El Heroob (the escape) takes place just prior to the revolution, after the Khaled Said incident, and uses the political climate during that time to portray the story of a man who runs afoul of the state security.

Mahmoud (Abdel Aziz) is an engineer forced to work as a mechanic instead of a teaching assistant, due to his father’s ties to the unions and his younger brother’s participation in activist groups. While out illegally fishing with his friend, the boat they’re in blows up and they’re arrested under a trumped up charge of attempted assassination of the president who, to their bad luck, was visiting a factory in the area. The show portrays his time in prison, how he was coerced into complying with state security’s version of events, how activists on the outside mobilised to free him and how the injustice was so extreme that he barely had it in him to object, even after he was let out. You could say that the show is a reminder as to why the revolution was necessary and as to what led to the outburst.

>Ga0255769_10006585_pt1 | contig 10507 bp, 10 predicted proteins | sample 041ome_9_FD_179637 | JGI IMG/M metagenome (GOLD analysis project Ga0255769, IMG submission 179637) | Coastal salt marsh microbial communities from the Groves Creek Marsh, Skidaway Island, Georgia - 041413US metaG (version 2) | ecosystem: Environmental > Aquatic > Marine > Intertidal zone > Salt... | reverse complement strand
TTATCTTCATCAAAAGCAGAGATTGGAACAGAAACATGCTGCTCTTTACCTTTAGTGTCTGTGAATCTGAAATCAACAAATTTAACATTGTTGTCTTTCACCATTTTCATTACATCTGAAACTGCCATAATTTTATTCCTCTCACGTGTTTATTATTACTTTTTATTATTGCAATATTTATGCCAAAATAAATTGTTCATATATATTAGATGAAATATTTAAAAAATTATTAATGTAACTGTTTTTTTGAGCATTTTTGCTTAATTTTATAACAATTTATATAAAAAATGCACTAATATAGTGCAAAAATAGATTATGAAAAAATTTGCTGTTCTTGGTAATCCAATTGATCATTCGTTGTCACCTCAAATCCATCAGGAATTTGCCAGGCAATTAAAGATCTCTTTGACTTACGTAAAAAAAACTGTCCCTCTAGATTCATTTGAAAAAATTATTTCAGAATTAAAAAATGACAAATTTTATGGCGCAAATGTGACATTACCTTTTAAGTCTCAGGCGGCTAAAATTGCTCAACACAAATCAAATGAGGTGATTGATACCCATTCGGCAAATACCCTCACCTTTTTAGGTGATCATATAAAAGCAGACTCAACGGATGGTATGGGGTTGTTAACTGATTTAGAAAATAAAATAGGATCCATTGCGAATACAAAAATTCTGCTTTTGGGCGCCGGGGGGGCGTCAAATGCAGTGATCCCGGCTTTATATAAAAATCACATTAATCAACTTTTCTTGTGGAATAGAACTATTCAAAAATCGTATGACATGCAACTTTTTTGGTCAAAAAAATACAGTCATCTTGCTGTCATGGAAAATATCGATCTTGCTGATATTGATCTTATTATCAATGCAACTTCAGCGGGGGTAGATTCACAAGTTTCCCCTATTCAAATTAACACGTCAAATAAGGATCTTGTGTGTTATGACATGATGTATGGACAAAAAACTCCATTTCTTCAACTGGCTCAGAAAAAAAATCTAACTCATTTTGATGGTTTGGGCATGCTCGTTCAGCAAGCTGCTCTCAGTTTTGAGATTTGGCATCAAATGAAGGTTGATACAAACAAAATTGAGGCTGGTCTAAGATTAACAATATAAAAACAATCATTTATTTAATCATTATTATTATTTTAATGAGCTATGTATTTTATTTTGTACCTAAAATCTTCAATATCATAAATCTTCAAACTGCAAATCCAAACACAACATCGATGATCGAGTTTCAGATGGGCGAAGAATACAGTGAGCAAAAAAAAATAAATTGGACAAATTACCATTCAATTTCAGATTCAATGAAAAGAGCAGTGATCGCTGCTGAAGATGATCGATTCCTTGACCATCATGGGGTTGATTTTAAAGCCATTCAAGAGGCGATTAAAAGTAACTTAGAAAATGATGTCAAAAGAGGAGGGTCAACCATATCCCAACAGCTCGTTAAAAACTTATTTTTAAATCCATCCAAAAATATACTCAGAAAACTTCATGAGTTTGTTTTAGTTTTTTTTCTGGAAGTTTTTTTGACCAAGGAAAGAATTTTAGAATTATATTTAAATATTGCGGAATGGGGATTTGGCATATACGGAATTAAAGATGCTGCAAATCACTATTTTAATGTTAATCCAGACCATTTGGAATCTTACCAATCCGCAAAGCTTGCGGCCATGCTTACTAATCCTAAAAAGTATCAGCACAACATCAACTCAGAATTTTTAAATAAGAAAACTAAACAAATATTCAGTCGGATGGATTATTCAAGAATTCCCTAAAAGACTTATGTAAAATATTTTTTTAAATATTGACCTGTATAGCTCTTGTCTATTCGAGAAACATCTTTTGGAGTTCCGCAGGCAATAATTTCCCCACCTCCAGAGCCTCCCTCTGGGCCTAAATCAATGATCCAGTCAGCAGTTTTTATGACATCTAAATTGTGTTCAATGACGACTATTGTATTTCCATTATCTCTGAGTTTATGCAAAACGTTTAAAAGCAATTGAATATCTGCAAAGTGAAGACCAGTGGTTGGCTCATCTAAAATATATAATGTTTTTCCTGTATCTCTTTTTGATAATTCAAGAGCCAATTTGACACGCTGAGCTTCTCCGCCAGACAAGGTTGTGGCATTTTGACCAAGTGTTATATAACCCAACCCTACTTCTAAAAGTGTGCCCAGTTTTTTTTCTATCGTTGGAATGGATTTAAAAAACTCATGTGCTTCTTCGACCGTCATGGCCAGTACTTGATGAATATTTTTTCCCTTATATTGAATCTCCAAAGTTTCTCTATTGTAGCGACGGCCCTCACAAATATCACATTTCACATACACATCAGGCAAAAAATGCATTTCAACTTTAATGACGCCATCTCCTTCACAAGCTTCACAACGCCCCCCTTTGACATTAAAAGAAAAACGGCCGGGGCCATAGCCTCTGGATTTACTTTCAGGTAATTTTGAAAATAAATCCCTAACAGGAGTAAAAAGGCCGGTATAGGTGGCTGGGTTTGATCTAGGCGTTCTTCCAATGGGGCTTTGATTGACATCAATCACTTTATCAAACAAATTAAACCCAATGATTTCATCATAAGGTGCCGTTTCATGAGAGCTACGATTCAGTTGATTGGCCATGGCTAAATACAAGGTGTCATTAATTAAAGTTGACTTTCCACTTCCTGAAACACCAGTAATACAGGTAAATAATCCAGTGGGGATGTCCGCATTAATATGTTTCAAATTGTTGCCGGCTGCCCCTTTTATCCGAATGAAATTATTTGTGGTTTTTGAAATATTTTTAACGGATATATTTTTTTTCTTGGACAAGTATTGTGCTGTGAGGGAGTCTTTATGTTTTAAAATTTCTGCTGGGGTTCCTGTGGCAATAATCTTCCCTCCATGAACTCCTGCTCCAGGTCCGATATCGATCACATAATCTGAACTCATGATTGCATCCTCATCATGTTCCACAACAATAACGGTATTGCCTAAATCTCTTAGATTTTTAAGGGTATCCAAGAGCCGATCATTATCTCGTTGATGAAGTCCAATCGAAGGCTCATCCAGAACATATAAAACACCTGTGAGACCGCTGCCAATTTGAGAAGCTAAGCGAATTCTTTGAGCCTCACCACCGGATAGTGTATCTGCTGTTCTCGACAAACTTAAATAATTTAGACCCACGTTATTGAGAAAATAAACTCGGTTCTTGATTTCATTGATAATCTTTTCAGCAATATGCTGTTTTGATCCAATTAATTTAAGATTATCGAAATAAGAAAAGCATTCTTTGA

The show's dialogue is a simple kind of great. It’s not flashy, nor does it call attention to itself but it tells you all you need to know in a manner highly befitting of each character. The show’s also quite heavy on the dialogue but it doesn’t feel dense or overly talky, thanks both to the writer and the cast.

Acting wise, Dalal Abdel Aziz walks away with the accolades; she steals every scene she’s in. She plays Mahmoud’s overly nervous, incredibly loving mother. Her character is an embodiment of love; a mama bear type that Abdel Aziz plays beautifully. Her character could have easily devolved into the show’s jester, but Abdel Aziz gives her so much dignity, that you’re laughing with not at her.

The rest of the cast is uniformly strong with Karim Abdel Aziz being the rare movie star this Ramadan not to rely much on his usual mannerisms. Of course to an extent they are there, but they’re not distracting and they don’t prevent us from buying him as his character.

El Heroob is the kind of drama that goes down easily. It’s very believable and it’s possibly the only show or film to tackle the revolution from this aspect. It shows how poverty imposes a different set of priorities on people no matter how much revolutionaries wish it weren’t, so while also showing the increased danger that the lower rim of society faces from state security when they do decide to take a stand. It's a 'damned if you do, damned if you don’t' scenario. Most impressive of all though, considering the subject matter, is that the show manages to stay pretty light and not overly serious.